A lot of people say that the internet is the best and worst thing that has ever happened to the motor trade, and there is certainly some logic in that paradoxical statement.
The best because car dealers can reach out to many more prospective customers nationally, can immediately update the information for each car and give a detailed description with multiple pictures of many cars. The worst because a customer can get all the information they need and be completely informed and prepared before having to contact a dealer and can use this information to play one dealer off against another.
In some ways the same best and worst scenario could be said of the scrappage scheme. Although the headline figures look good and the industry has been in general very grateful for the shot in the arm, many sales people have become blasé and in many cases have actually lost the ability to sell.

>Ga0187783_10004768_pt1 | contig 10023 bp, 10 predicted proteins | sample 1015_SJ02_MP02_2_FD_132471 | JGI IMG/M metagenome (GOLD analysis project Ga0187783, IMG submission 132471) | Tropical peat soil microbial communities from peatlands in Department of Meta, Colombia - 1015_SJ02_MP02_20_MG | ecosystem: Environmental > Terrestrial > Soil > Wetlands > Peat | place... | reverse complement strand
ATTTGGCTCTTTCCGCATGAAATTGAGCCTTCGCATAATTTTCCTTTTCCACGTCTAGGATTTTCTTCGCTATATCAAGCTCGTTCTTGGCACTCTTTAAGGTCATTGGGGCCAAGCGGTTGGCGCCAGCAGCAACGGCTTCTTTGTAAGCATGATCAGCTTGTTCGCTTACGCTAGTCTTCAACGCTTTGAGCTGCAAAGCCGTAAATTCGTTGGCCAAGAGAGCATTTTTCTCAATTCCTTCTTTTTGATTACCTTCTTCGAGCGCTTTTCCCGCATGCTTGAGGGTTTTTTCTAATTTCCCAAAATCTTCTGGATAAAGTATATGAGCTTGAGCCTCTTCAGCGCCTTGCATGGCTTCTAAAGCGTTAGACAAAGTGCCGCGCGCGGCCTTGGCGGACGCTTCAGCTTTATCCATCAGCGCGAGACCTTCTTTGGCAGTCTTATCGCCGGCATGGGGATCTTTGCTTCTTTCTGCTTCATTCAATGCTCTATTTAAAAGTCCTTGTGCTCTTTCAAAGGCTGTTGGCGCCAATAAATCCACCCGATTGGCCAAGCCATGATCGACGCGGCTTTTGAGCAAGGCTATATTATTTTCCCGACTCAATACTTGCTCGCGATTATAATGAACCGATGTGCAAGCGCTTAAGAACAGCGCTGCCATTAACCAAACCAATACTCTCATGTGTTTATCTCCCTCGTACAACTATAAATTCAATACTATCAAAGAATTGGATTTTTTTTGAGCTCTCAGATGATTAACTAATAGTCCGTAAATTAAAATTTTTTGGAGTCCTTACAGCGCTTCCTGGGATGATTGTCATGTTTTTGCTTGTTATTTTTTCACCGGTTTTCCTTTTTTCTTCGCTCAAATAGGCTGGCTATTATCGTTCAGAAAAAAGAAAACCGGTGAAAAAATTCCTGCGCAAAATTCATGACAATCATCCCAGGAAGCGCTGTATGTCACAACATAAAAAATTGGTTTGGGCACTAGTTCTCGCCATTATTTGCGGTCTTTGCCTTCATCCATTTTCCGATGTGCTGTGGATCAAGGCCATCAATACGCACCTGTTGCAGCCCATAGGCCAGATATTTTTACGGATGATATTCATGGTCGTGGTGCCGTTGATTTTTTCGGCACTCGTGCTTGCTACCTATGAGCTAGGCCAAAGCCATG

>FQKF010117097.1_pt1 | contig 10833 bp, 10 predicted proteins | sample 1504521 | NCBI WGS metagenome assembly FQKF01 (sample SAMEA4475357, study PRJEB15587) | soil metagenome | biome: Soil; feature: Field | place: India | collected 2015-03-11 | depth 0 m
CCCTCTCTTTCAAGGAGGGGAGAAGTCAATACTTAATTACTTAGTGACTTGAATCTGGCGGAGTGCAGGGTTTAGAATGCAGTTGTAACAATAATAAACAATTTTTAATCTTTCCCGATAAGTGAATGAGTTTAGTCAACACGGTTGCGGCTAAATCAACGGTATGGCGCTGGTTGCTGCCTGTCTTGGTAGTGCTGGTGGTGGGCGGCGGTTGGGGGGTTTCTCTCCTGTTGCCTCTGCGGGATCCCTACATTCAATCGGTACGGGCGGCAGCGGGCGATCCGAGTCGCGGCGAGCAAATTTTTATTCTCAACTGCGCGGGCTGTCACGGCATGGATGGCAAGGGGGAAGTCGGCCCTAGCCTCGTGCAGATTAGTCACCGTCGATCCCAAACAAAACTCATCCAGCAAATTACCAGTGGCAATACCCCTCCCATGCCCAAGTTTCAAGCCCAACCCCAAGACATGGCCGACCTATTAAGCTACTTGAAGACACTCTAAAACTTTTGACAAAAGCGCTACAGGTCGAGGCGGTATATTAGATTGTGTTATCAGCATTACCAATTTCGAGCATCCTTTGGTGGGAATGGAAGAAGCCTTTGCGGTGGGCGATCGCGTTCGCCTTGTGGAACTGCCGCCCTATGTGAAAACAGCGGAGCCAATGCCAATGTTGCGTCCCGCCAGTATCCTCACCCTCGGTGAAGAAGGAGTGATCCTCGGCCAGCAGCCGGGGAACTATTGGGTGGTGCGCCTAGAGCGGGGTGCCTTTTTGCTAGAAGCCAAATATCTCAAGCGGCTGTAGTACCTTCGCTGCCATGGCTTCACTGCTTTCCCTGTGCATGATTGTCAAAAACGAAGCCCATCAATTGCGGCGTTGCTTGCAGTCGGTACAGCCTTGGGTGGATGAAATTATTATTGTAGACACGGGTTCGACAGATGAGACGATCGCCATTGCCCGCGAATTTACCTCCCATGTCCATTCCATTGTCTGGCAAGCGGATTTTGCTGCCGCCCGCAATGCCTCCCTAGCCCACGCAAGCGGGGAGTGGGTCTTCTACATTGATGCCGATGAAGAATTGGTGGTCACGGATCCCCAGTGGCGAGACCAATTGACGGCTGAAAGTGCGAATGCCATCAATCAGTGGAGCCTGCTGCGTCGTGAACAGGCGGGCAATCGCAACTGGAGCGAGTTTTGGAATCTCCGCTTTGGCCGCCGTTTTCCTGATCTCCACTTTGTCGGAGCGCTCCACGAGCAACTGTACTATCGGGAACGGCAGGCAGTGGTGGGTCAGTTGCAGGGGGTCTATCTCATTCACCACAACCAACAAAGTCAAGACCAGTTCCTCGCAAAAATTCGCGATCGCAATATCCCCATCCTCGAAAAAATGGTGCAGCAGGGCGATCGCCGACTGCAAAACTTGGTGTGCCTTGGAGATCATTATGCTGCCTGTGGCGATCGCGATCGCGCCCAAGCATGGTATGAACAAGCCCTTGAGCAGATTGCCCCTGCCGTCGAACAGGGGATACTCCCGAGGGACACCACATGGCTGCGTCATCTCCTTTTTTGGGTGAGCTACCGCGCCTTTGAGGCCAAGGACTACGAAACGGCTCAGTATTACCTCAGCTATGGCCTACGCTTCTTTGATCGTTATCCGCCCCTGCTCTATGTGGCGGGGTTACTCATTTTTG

There are those that would say that this is a good thing, but half the fun and excitement of buying a new car for some people can be haggling for the best deal. With everyone being well aware of the best deal on scrappage it is has been relatively easy to complete order forms and wait for the new car to arrive.
During the normal process of selling cars, completing a thorough appraisal on a part exchange is a vital part of that process, but with scrappage as long as the car fits the criteria no inspection is necessary.
Many sales managers are worried that their sales staff, having got used to saying ‘yes what colour do you want’, may find it harder to actually try and demonstrate an alternative car should the first choice be unavailable.
Indeed many people think that in the not too distant future these staff will be replaced with “Customer Service Agents and If that is to happen it could be quite a challenge to provide the expertise necessary to sell a different model, colour and priced car.
So although most dealers who provide new cars will be ready for the tap to be turned off, let’s just hope that there are plans in place to fulfil their future customer requirements when scrappage is consigned to history.